Cambridge spies play Another Country impresses critics
A West End revival of Julian Mitchell's play Another Country has won over critics 33 years after it made stars of Rupert Everett and Sir Kenneth Branagh.
The play, based loosely on the public school days of the so-called Cambridge spies, was "funny, painful and very relevant", the Telegraph said.
The Independent's critic Michael Coveney praised Mitchell's "elegant, incisive writing".
Newcomers Rob Callender and Will Attenborough play the lead roles.
Set in the 1930s, the play tackles the hypocrisy and snobbery of the English public school system. It centres on two outcasts, the openly gay Guy Bennett and the Marxist Tommy Judd.
The Independent's Michael Coveney wrote in his four-star review: "As a schooldays play about hierarchies, sex, suicide and loneliness, the piece hasn't dated, while Mitchell's elegant, incisive writing still pleases and provokes in equal measure."
Guy Bennett is based on Guy Burgess, who - along with Donald Maclean, Anthony Blunt, and Kim Philby - was among the four confirmed members of the Cambridge Five, a spy ring that passed Western secrets to the Soviets before and during the Cold War.
Judd is based on poet John Cornford, who died while fighting in the Spanish Civil War.
"They were exiles from the establishment which dragooned them," wrote Libby Purves in her five-star review for the London Theatre Guide. "So in Mitchell's interpretation (a highly convincing one) it was wholly logical for them to end up as spies."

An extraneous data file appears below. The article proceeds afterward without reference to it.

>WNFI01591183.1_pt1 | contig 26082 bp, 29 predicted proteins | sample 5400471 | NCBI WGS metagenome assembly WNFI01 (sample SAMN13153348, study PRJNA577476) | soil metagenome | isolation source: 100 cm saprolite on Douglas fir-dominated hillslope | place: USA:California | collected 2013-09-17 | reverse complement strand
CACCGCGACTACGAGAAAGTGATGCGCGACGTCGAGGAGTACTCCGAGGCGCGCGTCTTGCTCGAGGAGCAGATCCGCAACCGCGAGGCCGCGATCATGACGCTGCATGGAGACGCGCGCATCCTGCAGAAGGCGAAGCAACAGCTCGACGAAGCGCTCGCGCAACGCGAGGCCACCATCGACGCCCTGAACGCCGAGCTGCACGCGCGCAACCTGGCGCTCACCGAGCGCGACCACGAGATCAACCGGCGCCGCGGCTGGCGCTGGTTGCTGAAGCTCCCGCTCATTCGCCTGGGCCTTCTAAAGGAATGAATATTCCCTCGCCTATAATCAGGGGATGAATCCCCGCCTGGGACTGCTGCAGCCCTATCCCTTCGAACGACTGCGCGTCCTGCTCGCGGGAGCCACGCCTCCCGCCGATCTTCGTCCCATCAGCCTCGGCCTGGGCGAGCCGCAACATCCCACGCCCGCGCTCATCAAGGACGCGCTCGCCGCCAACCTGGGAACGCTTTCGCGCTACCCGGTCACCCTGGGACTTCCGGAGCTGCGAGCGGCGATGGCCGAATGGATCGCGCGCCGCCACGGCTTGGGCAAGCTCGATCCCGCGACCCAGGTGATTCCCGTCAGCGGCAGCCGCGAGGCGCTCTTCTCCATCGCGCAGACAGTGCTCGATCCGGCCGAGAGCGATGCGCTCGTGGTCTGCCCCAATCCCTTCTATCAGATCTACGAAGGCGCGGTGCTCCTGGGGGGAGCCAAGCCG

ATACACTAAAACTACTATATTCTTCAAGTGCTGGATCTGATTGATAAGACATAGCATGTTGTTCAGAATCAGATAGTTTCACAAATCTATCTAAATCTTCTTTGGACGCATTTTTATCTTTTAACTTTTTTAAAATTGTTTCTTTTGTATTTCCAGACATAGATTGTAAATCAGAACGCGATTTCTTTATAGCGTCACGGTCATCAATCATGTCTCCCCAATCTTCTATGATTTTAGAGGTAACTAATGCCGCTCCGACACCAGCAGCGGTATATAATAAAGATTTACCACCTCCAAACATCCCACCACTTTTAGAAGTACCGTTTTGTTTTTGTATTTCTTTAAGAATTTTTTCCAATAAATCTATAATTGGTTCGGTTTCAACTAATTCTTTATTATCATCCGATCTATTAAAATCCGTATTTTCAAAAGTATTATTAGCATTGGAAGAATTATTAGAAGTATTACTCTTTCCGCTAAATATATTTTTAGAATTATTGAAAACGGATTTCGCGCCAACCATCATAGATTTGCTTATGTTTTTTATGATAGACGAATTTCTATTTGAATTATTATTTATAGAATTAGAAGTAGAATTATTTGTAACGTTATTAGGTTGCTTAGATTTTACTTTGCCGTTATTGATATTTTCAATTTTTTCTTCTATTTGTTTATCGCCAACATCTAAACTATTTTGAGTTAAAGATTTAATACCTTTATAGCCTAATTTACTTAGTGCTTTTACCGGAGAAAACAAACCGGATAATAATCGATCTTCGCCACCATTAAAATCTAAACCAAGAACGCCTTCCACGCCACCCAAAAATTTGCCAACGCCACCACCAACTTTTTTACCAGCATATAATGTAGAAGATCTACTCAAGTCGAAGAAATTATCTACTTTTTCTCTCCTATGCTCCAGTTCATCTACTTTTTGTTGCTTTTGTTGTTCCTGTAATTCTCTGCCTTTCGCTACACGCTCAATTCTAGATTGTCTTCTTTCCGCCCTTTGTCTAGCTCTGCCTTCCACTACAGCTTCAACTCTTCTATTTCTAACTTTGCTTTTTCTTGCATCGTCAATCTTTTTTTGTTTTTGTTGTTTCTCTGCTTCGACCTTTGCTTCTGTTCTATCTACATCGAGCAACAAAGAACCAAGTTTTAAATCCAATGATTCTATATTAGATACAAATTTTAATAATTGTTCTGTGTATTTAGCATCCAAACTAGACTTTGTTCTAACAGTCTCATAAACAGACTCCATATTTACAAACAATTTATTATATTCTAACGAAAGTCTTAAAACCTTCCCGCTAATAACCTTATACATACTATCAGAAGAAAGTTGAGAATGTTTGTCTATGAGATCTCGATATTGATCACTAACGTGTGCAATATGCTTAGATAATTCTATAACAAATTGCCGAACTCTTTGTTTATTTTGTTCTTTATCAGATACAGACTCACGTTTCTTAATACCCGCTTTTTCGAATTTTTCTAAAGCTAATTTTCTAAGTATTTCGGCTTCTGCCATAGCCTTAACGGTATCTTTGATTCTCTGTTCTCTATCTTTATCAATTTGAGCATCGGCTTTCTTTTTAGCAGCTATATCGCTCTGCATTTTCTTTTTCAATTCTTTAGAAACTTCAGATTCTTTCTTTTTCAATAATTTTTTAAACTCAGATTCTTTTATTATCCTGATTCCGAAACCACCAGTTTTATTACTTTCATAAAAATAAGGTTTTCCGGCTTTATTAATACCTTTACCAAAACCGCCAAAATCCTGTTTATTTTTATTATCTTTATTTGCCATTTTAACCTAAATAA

The roles of Bennett and Judd were played by Everett and Sir Kenneth respectively in the original 1981 production at the Greenwich Theatre.
It transferred to the West End in 1982 with Daniel Day Lewis as Bennett and, in 1983, the role was played by Colin Firth.
"Rupert Everett is talked about a lot," said Rob Callender, who is playing Bennett, his first theatre role after graduating from Guildhall School of Music and Drama.
"It's not particularly helpful but people always say that he made the role Rupert Everett and I was much more interested in making the part Guy Burgess and trying to get into who he was."
The latest production has transferred to the Trafalgar Studios from the Chichester Festival Theatre, where it opened last year.
Both new actors have been praised, with the Telegraph's Charles Spencer writing: "Rob Callender gives a mesmerising performance in this key role, a beautiful, insouciantly witty golden boy on the point of turning rotten.
"He's amusing, irresponsible, and - you feel - a man who will have no compunction about betraying those who have betrayed him."
However in the Daily Mail, Patrick Marmion suggested: "Today... the question of Burgess's motivation is somewhat obscure.
"Demands for gay equality have been largely met, and so we are left only with a nostalgic fantasy of a slightly fruitier version of Tom Brown's Schooldays."
While the Callender name is - as yet - relatively unknown, the Attenborough name is not. The young actor is the son of theatre director Michael Attenborough and grandson of Lord Richard Attenborough.
"I don't think it's helped nor hindered, its there," he said. "I'd be naive to pretend I didn't have a famous surname. Ultimately everybody's got to do the work on their own.
"If I did a crap audition nobody would cast me on the basis of a surname and I'm very aware of that."